Today we have to eat our vegetables and then get lots and lots of sweet desert.
Today we hear about PASS Finances as a part of the official annual meeting and then we get to hear Dr. David Dewitt speak (completely and utterly getting our nerd on and squeeing like teenage girls at a Bieber concert).
I will be live-blogging this event, so watch this space.
8:20: Douglas McDowell kicks off the key note today. the vast majority of the money that runs PASS comes from the Summit. That’s right, by attending the Summit you’re also supporting the organization. The Business Analytics Conference, which kicked off this year also provides quite a bit more money to the organization.
8:25: PASS has changed its budgeting process. At this point, there is about 1 million dollars (American) in the bank. That means they’ve got a cushion should an event go south. That’s very important.
The amount of money spent on the community last year was $7.6 million. 30% of that is focused specifically for international audiences (which begs the question, how much money comes FROM the international audiences). The money is spent on Summit, BA Conferences, Chapters, SQL Saturday, 24 Hours of PASS and 520 web sites (woof).
8:31: Bill Graziano, PASS President, takes the stage to say goodbye to PASS Board members leaving the board. Douglas McDowell, who was just talking, is leaving the board after six years and being a volunteer since 2001. Rob Farley is also leaving the board. Rushabh Mehta comes on stage after eight years on the board. He’s the Immediate Past President, a role that automatically rolls off the board after a couple of years.
Next up, Thomas LaRock, the currrent vice-president of Marketing and the incoming PASS President. We had about 3000 unique viewers online at the live PASS TV (which I launched this morning, talking about KILT DAY!). The new board positions are Adam Jorgensen, Executive Vice President, Denise Mcinerney Vice President Marketing. Jen Stirrup, Tim Ford and Amy Lewis are coming onto the board.
In 1999, the Summit started. That’s 14 years. I’ve made 9 of them in a row.
8:38: PASS Summit 2014 will be in November 4-7 in Seattle next year. The PASS BA Conference will be in San Jose, CA May 7-9 in 2014.
Remember there are tons of networking opportunities.
8:41: What, Why, How Hekaton with Dr. David DeWitt
Let’s get our nerd on.
Dr. DeWitt is one of the things that makes the Summit.
Hekaton is memory optimized but durable, very high performance OLTP engine, fully integrated into SQL Server 2014, Architected for modern CPUs. It really is a wicked cool technology. I still don’t by the concept that you don’t need new hardware for this, but that’s not questioning the utility of the functionality.
OLTP performance has started to plateau with current technology. The increases in CPU just aren’t going fast enough any more, so they have to find something to figure out how to improve performance. The goal for Hekaton was a 100x improvement. They didn’t make that, but they got between 10x and 30x improvement, which is pretty amazing.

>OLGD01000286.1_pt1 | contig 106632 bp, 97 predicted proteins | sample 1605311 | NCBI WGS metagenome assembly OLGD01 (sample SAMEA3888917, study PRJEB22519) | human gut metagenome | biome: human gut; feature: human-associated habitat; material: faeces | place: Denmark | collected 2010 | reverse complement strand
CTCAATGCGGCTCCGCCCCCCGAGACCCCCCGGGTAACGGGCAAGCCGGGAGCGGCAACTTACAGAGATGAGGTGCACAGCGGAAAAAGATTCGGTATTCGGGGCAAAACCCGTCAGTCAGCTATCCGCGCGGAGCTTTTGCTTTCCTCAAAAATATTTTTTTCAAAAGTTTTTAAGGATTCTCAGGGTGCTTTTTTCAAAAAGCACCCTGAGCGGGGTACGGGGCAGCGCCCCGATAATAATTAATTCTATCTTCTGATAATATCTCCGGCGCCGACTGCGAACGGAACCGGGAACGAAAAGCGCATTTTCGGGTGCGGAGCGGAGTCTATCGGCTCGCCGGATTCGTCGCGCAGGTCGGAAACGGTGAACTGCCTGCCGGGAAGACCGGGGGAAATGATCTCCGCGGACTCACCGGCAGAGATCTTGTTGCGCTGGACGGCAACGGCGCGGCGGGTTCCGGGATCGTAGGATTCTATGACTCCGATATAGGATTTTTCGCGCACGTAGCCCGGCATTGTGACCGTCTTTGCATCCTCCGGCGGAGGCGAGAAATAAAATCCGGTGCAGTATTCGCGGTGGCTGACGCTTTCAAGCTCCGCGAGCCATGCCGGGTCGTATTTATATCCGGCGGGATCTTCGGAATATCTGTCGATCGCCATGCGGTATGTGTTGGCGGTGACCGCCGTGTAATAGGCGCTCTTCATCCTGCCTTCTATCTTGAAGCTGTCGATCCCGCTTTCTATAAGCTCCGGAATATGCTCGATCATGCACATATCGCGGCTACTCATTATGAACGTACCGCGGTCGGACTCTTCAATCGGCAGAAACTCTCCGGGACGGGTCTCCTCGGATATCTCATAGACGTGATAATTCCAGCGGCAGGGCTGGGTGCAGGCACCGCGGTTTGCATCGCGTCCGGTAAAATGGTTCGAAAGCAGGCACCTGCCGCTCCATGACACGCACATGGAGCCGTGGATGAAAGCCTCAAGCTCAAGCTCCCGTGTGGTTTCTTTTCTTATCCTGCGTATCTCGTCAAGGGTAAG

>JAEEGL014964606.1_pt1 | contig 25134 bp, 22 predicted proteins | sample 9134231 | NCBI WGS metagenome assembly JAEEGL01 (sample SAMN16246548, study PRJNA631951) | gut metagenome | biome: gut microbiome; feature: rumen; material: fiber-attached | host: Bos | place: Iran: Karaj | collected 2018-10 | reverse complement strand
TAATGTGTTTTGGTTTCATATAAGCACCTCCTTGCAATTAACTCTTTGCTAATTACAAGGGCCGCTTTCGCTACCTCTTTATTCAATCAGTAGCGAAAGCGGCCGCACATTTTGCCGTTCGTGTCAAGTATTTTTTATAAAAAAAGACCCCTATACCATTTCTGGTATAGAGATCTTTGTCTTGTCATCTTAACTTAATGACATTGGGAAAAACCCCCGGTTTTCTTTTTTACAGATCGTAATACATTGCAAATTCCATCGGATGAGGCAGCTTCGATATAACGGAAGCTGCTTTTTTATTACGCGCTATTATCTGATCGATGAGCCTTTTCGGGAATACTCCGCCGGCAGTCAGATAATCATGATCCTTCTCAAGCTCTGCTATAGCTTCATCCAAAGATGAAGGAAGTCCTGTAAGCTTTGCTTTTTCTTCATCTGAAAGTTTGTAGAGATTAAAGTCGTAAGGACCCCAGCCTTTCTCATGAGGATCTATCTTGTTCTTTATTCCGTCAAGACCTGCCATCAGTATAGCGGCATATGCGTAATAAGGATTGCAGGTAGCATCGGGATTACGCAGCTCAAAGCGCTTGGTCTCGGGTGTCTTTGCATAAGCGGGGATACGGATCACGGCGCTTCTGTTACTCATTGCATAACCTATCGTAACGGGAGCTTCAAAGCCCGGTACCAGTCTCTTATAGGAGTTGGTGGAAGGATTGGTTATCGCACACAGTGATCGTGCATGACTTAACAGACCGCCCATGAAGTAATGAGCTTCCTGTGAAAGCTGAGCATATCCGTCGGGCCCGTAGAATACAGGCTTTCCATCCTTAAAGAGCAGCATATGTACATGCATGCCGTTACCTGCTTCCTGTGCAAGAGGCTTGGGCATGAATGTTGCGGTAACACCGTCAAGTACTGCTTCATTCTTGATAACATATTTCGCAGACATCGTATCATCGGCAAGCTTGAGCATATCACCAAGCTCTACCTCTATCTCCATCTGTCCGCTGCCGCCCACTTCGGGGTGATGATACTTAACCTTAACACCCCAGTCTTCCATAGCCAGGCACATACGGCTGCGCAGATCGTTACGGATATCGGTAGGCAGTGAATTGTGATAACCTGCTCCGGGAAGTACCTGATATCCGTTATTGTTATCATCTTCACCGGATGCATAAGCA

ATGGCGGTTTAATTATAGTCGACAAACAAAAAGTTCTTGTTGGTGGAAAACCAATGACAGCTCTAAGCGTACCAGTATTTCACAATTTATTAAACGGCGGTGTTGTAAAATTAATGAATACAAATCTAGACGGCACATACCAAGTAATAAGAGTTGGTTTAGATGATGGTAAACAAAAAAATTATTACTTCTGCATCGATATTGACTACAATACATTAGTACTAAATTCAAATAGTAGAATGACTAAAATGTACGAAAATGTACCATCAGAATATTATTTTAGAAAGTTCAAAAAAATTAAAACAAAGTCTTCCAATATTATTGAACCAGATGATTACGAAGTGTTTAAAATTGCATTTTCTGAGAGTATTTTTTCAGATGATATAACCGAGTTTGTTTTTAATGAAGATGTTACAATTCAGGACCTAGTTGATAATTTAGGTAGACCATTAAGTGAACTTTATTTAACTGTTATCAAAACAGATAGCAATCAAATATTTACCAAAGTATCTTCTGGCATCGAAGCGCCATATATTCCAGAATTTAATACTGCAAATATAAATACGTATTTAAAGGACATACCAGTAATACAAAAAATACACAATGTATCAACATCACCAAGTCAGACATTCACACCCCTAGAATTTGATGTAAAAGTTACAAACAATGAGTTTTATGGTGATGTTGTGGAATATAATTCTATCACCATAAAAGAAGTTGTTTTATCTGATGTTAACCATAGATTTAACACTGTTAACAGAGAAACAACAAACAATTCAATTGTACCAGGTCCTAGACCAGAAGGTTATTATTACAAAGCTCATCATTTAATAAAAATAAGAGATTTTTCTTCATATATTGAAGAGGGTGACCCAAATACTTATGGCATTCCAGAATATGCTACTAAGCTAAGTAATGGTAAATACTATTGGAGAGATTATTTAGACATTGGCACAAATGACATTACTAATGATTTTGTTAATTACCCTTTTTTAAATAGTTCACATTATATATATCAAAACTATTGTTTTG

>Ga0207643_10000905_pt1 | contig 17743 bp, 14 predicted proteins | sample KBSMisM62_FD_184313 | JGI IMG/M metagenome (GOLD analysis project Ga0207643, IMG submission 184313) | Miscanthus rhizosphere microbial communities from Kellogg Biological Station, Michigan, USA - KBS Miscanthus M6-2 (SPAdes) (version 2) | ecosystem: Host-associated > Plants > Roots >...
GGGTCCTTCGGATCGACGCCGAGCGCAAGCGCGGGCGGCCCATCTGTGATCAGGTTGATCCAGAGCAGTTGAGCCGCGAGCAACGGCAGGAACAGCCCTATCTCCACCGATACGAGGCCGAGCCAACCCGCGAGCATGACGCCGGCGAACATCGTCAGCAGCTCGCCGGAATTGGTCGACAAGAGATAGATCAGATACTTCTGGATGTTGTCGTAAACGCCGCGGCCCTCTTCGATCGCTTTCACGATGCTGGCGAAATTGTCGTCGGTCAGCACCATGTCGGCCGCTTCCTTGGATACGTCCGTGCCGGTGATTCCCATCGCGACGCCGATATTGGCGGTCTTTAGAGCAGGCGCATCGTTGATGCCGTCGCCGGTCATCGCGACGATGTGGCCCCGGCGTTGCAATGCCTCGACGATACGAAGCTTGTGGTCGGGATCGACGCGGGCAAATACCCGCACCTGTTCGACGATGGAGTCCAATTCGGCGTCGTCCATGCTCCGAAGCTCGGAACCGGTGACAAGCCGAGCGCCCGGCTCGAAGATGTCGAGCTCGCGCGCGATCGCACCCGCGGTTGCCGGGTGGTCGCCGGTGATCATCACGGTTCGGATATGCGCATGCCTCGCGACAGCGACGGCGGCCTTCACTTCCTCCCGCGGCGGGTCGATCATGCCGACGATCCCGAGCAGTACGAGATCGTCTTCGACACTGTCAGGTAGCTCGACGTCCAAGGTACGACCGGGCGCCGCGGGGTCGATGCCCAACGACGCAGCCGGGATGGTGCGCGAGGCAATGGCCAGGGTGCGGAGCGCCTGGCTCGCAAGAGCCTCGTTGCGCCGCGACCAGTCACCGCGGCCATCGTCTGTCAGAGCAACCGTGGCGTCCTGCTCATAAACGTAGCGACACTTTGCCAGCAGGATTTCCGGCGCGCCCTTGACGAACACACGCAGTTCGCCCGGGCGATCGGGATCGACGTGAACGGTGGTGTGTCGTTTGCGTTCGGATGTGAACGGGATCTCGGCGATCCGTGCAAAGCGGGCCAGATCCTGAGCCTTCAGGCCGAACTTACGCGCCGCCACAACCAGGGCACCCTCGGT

You can’t just pin all tables in performance. Latches for shared data structures are going to hurt. they hit locks for control mechanisms and the execution plans generated won’t be improved.
The implications of a buffer pool are that you get storage over time.
You’ll need to track down the slides to understand some of what I’m saying in this live blogging. It won’t make sense without them.
So a query needs a page. It checks for the page. The query gets blocked until the page gets allocated and then it continues from there. But, another query can be blocked by the process coming in. So, they added latches to the pages in the buffer pool. He shows how the latches allow multiple queries to find objects in the pool, but mark them as being used. But this ultimately runs into performance because the shared data structures need latches and they consume time to maintain.
You also have to have concurrency control, in short, locking and blocking (you know, the stuff that NOLOCK “fixes”). Jim Gray, mentor to Dr. DeWitt, came up with two phase locking. So a query gets the lock type from the manager and then when a query releases locks, they can be reused. This basically sets up the idea of serial locking to get things done correctly.
When the database lives on disk, the processing time to get a query and create a plan, can be trivial (not always), but if the data is in memory, that becomes way to expensive.
All this is the reason you can’t pin stuff in memory.
Shared data structures have latches. Concurrency control uses two-phase locking. Query plans are through interpretation.
Hekaton, on the other hand, uses Lock-free data structures, meaning no latches. They’ve stopped using locking for concurrency control. They use versions with timestamps + optimistic concurrency control for Hekaton. And queries are actually, literally, compiled into a DLL. That’s right. COMPILED. Queries have been “compiled” into an interpretation layer all this time. Not literally compiled. But, with this, they’re getting turned into DLLs.
There are now three query engines in SQL Server. Relational, Column Store and Hekaton. These are three distinct stacks. Queries can span all three.
9:06: First, you create a “memory optimized” table. That table does have limits (look them up) in structure and data types supported
Second, populate the table, but, you have to make sure that data will absolutely fit in memory. You can put 5gb of data into a system with 2gb of memory. NO PAGING TO DISK. It’s in-memory, right?
Third, run queries, but there are some language restrictions.